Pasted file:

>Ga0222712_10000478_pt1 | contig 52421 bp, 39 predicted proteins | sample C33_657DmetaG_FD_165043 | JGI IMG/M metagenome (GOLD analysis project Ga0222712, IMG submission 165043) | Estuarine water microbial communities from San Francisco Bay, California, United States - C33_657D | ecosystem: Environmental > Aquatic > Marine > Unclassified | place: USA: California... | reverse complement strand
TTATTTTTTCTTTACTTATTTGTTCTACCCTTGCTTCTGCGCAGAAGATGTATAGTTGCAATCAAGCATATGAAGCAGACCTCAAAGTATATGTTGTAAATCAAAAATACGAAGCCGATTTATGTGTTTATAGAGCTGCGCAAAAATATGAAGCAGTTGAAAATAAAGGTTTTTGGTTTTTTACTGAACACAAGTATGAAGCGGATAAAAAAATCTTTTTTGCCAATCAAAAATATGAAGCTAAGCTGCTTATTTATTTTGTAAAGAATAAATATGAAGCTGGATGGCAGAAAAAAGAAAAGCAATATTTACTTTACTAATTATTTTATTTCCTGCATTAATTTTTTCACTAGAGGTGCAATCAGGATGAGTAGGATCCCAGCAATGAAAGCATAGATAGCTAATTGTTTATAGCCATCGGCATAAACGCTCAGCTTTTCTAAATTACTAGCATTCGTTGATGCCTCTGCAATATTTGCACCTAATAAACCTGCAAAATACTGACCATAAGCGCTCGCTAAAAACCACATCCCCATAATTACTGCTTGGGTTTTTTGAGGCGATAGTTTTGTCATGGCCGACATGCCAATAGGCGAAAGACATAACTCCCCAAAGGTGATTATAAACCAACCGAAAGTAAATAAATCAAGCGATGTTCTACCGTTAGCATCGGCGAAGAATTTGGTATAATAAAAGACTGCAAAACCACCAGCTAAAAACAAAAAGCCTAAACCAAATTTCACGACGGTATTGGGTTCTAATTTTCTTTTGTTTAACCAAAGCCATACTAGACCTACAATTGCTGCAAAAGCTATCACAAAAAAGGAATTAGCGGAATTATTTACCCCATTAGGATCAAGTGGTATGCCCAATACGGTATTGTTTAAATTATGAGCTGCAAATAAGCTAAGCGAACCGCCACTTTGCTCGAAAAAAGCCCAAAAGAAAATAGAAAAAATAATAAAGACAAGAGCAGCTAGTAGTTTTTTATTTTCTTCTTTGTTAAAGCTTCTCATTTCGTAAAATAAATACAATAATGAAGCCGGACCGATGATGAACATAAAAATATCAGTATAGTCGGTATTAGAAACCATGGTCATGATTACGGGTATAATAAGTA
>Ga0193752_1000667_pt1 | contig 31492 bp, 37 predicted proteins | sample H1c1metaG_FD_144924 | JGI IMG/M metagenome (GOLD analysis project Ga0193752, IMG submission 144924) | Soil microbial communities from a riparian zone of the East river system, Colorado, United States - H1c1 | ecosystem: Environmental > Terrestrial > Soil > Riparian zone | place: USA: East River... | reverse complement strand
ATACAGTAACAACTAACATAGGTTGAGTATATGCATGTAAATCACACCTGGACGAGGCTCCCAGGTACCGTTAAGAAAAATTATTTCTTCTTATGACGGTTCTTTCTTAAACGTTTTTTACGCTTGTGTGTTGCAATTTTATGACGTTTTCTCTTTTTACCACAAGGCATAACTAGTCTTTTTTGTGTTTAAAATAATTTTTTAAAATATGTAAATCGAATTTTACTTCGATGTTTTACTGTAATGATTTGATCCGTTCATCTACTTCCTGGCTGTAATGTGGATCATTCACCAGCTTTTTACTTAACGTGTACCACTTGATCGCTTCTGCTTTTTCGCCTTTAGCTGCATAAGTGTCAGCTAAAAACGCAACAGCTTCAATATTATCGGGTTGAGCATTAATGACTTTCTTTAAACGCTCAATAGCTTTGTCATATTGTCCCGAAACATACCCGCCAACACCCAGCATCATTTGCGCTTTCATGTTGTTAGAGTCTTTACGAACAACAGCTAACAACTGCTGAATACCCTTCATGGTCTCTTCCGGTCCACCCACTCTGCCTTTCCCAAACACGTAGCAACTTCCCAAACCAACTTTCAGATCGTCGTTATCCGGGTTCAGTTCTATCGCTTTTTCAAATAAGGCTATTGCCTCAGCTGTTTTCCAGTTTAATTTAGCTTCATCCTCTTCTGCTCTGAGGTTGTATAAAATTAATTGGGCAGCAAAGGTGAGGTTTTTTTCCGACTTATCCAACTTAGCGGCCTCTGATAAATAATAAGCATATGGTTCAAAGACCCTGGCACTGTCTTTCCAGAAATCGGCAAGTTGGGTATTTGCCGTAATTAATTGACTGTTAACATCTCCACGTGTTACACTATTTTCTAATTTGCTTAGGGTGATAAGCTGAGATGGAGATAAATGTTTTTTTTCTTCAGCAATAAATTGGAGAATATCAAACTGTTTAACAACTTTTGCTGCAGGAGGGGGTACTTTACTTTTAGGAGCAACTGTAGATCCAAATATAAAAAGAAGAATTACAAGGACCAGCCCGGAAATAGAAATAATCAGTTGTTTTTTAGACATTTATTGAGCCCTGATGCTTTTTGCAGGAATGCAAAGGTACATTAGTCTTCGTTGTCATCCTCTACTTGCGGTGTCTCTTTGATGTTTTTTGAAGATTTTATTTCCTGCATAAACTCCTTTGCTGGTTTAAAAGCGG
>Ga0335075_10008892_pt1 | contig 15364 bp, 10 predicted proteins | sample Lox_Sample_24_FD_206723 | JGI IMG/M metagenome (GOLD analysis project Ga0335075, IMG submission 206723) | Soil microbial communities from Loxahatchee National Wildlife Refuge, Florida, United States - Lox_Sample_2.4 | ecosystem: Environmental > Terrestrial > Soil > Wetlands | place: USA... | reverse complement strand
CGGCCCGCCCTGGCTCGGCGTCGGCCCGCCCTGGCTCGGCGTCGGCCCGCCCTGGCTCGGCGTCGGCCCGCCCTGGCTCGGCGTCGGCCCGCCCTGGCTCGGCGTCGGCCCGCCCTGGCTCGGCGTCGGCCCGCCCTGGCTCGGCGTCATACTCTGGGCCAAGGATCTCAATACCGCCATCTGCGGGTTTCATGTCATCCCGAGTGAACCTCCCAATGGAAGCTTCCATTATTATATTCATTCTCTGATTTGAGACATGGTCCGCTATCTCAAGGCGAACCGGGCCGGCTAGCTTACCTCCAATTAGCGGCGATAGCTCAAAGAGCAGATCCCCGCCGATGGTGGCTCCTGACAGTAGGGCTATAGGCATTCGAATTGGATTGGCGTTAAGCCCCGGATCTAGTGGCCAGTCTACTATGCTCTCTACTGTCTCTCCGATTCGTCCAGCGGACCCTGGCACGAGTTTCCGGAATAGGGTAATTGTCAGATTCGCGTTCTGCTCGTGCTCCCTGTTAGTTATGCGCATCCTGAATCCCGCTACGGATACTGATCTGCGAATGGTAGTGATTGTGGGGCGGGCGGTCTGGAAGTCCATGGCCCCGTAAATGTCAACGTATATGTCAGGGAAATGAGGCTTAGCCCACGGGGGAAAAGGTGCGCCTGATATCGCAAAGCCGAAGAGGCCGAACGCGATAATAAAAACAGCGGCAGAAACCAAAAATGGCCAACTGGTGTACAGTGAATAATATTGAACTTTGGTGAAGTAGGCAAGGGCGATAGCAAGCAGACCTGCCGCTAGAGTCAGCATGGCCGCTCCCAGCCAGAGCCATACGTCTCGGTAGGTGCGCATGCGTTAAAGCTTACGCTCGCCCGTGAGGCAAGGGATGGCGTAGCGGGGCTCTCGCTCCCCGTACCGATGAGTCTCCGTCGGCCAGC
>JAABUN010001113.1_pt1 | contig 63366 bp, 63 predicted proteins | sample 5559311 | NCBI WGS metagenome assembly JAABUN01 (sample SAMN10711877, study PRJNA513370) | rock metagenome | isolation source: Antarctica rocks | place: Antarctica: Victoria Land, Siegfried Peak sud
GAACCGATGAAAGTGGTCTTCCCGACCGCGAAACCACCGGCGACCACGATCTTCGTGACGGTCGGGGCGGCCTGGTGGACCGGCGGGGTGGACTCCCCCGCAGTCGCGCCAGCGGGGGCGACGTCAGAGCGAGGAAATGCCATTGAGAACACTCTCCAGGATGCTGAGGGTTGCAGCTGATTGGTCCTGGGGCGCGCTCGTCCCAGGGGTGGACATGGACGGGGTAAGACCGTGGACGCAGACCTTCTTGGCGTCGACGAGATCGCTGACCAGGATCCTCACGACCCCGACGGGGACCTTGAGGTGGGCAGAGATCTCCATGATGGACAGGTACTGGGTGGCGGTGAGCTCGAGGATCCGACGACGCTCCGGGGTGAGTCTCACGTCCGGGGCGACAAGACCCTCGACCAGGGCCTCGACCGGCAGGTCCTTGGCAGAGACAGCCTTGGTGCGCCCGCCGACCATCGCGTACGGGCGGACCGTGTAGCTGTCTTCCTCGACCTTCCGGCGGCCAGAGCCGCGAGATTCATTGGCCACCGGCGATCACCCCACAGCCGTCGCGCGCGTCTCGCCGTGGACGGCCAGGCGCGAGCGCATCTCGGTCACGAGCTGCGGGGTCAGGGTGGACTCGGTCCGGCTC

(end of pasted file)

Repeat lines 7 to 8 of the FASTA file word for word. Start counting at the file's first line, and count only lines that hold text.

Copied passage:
>JAABUN010001113.1_pt1 | contig 63366 bp, 63 predicted proteins | sample 5559311 | NCBI WGS metagenome assembly JAABUN01 (sample SAMN10711877, study PRJNA513370) | rock metagenome | isolation source: Antarctica rocks | place: Antarctica: Victoria Land, Siegfried Peak sud
GAACCGATGAAAGTGGTCTTCCCGACCGCGAAACCACCGGCGACCACGATCTTCGTGACGGTCGGGGCGGCCTGGTGGACCGGCGGGGTGGACTCCCCCGCAGTCGCGCCAGCGGGGGCGACGTCAGAGCGAGGAAATGCCATTGAGAACACTCTCCAGGATGCTGAGGGTTGCAGCTGATTGGTCCTGGGGCGCGCTCGTCCCAGGGGTGGACATGGACGGGGTAAGACCGTGGACGCAGACCTTCTTGGCGTCGACGAGATCGCTGACCAGGATCCTCACGACCCCGACGGGGACCTTGAGGTGGGCAGAGATCTCCATGATGGACAGGTACTGGGTGGCGGTGAGCTCGAGGATCCGACGACGCTCCGGGGTGAGTCTCACGTCCGGGGCGACAAGACCCTCGACCAGGGCCTCGACCGGCAGGTCCTTGGCAGAGACAGCCTTGGTGCGCCCGCCGACCATCGCGTACGGGCGGACCGTGTAGCTGTCTTCCTCGACCTTCCGGCGGCCAGAGCCGCGAGATTCATTGGCCACCGGCGATCACCCCACAGCCGTCGCGCGCGTCTCGCCGTGGACGGCCAGGCGCGAGCGCATCTCGGTCACGAGCTGCGGGGTCAGGGTGGACTCGGTCCGGCTC